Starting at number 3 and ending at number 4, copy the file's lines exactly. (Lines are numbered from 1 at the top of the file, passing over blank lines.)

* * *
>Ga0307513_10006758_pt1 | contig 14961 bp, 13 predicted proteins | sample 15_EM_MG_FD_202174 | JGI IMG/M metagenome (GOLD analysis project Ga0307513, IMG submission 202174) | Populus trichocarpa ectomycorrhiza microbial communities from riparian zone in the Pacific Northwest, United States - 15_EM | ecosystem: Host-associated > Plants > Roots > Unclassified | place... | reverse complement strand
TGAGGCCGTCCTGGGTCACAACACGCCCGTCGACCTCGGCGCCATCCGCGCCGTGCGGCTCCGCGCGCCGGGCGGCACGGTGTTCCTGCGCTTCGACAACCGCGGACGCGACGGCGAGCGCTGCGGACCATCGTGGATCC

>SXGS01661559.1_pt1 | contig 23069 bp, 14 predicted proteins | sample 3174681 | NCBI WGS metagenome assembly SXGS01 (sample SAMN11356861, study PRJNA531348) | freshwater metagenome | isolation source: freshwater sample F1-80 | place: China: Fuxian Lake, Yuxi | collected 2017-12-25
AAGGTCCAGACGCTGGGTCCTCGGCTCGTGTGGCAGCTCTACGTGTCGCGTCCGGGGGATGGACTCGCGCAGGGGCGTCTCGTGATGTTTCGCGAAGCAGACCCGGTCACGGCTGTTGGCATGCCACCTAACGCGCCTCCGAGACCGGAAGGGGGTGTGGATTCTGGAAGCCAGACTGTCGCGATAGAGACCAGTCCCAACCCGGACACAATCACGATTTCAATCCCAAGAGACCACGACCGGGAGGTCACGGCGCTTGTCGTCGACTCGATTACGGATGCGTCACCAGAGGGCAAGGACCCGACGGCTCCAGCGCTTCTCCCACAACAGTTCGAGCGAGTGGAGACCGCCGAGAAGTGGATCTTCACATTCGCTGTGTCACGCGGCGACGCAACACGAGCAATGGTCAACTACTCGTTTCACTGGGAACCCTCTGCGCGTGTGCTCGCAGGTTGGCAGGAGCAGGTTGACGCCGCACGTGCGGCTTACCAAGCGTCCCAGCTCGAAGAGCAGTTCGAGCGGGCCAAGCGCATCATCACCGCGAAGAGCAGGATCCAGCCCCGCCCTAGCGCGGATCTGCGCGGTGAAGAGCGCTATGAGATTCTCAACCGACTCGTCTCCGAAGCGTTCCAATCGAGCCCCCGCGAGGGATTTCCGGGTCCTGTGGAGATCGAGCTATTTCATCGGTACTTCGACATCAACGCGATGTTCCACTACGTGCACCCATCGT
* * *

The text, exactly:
>SXGS01661559.1_pt1 | contig 23069 bp, 14 predicted proteins | sample 3174681 | NCBI WGS metagenome assembly SXGS01 (sample SAMN11356861, study PRJNA531348) | freshwater metagenome | isolation source: freshwater sample F1-80 | place: China: Fuxian Lake, Yuxi | collected 2017-12-25
AAGGTCCAGACGCTGGGTCCTCGGCTCGTGTGGCAGCTCTACGTGTCGCGTCCGGGGGATGGACTCGCGCAGGGGCGTCTCGTGATGTTTCGCGAAGCAGACCCGGTCACGGCTGTTGGCATGCCACCTAACGCGCCTCCGAGACCGGAAGGGGGTGTGGATTCTGGAAGCCAGACTGTCGCGATAGAGACCAGTCCCAACCCGGACACAATCACGATTTCAATCCCAAGAGACCACGACCGGGAGGTCACGGCGCTTGTCGTCGACTCGATTACGGATGCGTCACCAGAGGGCAAGGACCCGACGGCTCCAGCGCTTCTCCCACAACAGTTCGAGCGAGTGGAGACCGCCGAGAAGTGGATCTTCACATTCGCTGTGTCACGCGGCGACGCAACACGAGCAATGGTCAACTACTCGTTTCACTGGGAACCCTCTGCGCGTGTGCTCGCAGGTTGGCAGGAGCAGGTTGACGCCGCACGTGCGGCTTACCAAGCGTCCCAGCTCGAAGAGCAGTTCGAGCGGGCCAAGCGCATCATCACCGCGAAGAGCAGGATCCAGCCCCGCCCTAGCGCGGATCTGCGCGGTGAAGAGCGCTATGAGATTCTCAACCGACTCGTCTCCGAAGCGTTCCAATCGAGCCCCCGCGAGGGATTTCCGGGTCCTGTGGAGATCGAGCTATTTCATCGGTACTTCGACATCAACGCGATGTTCCACTACGTGCACCCATCGT